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Group problem management plus (PM+) to decrease psychological distress among Syrian refugees in Turkey: a pilot randomised controlled trial

Acarturk, C., Uygun, E., Ilkkursun, Z., Yurtbakan, T., Kurt, G., Adam-Troian, J., Senay, I., Bryant, R., Cuijpers, P., Kiselev, N., McDaid, David ORCID: 0000-0003-0744-2664, Morina, N., Nisanci, Z., Park, A-La, Sijbrandij, M., Ventevogel, P. and Fuhr, D. C. (2022) Group problem management plus (PM+) to decrease psychological distress among Syrian refugees in Turkey: a pilot randomised controlled trial. BMC Psychiatry, 22 (1). ISSN 1471-244X

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Identification Number: 10.1186/s12888-021-03645-w

Abstract

BACKGROUND: Syrian refugees resettled in Turkey show a high prevalence of symptoms of mental disorders. Problem Management Plus (PM+) is an effective psychological intervention delivered by non-specialist health care providers which has shown to decrease psychological distress among people exposed to adversity. In this single-blind pilot randomised controlled trial, we examined the methodological trial procedures of Group PM+ (gPM+) among Syrian refugees with psychological distress in Istanbul, Turkey, and assessed feasibility, acceptability, perceived impact and the potential cost-effectiveness of the intervention. METHODS: Refugees with psychological distress (Kessler Psychological Distress Scale, K10 > 15) and impaired psychosocial functioning (World Health Organization Disability Assessment Schedule, WHODAS 2.0 > 16) were recruited from the community and randomised to either gPM+ and enhanced care as usual (E-CAU) (n = 24) or E-CAU only (n = 22). gPM+ comprised of five weekly group sessions with eight to ten participants per group. Acceptability and feasibility of the intervention were assessed through semi-structured interviews. The primary outcome at 3-month follow-up was symptoms of depression and anxiety (Hopkins Symptoms Checklist-25). Psychosocial functioning (WHODAS 2.0), symptoms of posttraumatic stress disorder and self-identified problems (Psychological Outcomes Profiles, PSYCHLOPS) were included as secondary outcomes. A modified version of the Client Service Receipt Inventory was used to document changes in the costs of health service utilisation as well as productivity losses. RESULTS: There were no barriers experienced in recruiting study participants and in randomising them into the respective study arms. Retention in gPM+ was high (75%). Qualitative analyses of the interviews with the participants showed that Syrian refugees had a positive view on the content, implementation and format of gPM+. No adverse events were reported during the implementation. The study was not powered to detect an effect. No significant difference between gPM+ and E-CAU group on primary and secondary outcome measures, or in economic impacts were found. CONCLUSIONS: gPM+ delivered by non-specialist peer providers seemed to be an acceptable, feasible and safe intervention for Syrian refugees in Turkey with elevated levels of psychological distress. This pilot RCT sets the stage for a fully powered RCT. TRIAL REGISTRATION: ClinicalTrials.gov Identifier NCT03567083 ; date: 25/06/2018.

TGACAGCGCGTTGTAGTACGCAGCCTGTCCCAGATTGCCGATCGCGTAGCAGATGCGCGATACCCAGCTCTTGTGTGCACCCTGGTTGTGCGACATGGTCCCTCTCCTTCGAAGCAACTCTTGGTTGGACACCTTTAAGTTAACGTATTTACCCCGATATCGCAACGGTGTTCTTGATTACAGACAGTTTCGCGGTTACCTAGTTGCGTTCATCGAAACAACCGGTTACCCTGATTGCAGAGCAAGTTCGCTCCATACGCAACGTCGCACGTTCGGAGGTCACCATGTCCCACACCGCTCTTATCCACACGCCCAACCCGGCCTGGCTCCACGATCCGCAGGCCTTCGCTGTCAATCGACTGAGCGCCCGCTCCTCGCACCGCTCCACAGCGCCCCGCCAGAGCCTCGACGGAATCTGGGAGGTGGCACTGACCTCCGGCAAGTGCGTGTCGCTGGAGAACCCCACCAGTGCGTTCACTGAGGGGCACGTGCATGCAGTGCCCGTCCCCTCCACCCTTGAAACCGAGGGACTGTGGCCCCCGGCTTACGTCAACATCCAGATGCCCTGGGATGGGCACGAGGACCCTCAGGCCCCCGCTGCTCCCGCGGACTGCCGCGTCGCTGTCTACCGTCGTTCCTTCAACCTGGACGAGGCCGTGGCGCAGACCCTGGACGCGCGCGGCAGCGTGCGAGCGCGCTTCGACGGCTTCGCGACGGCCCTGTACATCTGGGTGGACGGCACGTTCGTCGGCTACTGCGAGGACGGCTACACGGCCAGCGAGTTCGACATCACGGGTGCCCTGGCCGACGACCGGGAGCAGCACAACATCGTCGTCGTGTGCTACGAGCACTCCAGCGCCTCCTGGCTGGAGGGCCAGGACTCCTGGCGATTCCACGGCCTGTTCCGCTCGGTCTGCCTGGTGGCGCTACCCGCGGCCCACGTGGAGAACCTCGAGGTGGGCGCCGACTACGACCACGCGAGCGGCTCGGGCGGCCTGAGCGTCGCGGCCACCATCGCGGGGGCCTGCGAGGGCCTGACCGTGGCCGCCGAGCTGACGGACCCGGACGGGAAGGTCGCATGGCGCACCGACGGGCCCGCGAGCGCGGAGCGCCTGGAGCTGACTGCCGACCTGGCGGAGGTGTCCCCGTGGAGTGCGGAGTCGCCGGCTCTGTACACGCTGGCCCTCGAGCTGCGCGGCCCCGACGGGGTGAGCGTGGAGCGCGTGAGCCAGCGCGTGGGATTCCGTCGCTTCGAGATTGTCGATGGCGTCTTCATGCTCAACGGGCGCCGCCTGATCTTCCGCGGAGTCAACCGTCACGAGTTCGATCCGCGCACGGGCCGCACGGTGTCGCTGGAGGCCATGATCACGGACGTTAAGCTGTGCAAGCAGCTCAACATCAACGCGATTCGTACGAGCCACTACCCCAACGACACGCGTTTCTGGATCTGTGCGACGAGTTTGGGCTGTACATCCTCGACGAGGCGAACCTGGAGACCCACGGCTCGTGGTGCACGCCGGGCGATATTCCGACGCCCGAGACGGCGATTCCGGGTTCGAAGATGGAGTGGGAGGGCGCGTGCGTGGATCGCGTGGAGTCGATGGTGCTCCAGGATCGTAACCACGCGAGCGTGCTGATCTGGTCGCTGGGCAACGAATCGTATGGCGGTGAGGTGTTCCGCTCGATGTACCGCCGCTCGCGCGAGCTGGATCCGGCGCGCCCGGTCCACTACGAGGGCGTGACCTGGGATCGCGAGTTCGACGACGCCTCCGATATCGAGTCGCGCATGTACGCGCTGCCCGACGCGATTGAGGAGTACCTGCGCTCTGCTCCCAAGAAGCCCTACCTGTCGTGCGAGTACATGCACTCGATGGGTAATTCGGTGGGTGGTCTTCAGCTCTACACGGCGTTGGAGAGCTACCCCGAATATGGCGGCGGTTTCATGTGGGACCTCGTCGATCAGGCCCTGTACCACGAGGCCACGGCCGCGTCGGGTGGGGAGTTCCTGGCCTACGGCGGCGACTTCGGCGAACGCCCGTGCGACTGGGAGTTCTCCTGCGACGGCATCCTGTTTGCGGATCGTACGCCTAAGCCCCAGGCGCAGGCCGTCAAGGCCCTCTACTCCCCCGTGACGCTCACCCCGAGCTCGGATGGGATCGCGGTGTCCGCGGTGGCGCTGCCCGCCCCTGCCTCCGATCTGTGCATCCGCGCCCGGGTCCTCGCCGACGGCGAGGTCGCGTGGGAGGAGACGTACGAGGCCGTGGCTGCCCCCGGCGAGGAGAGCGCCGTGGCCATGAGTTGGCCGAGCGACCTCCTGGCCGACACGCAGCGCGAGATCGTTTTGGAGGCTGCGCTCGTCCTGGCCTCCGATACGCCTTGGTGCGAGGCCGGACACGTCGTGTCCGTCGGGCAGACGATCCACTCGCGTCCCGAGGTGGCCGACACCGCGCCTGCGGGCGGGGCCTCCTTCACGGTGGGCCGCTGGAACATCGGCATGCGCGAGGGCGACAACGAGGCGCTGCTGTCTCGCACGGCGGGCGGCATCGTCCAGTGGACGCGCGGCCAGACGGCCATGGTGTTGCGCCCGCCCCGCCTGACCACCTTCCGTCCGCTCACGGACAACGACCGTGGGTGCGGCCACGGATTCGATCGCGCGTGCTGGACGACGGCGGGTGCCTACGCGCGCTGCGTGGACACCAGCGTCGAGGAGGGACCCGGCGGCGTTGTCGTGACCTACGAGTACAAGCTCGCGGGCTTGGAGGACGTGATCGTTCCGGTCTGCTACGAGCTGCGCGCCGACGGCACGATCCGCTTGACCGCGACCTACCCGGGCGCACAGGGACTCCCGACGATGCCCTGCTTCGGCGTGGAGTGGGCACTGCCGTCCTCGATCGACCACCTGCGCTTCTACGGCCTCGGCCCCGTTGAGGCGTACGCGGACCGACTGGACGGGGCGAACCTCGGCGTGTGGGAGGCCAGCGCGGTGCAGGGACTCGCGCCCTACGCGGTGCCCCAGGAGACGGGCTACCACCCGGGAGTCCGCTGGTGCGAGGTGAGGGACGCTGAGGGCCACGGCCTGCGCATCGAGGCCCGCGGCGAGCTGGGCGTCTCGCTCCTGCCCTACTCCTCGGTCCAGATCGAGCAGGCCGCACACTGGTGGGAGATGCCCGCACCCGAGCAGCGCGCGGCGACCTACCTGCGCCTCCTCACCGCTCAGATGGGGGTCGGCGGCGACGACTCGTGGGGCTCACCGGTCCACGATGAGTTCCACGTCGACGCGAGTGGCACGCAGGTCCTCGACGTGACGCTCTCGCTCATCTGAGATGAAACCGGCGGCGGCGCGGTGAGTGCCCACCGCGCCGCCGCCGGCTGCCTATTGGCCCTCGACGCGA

Item Type: Article
Official URL: https://bmcpsychiatry.biomedcentral.com/
Additional Information: © 2021 The Authors
Divisions: Institute of Global Affairs
Personal Social Services Research Unit
Subjects: B Philosophy. Psychology. Religion > BF Psychology
R Medicine > RA Public aspects of medicine
J Political Science > JV Colonies and colonization. Emigration and immigration. International migration
Date Deposited: 05 Jan 2022 16:48
Last Modified: 15 Feb 2022 19:09
URI: http://eprints.lse.ac.uk/id/eprint/113329

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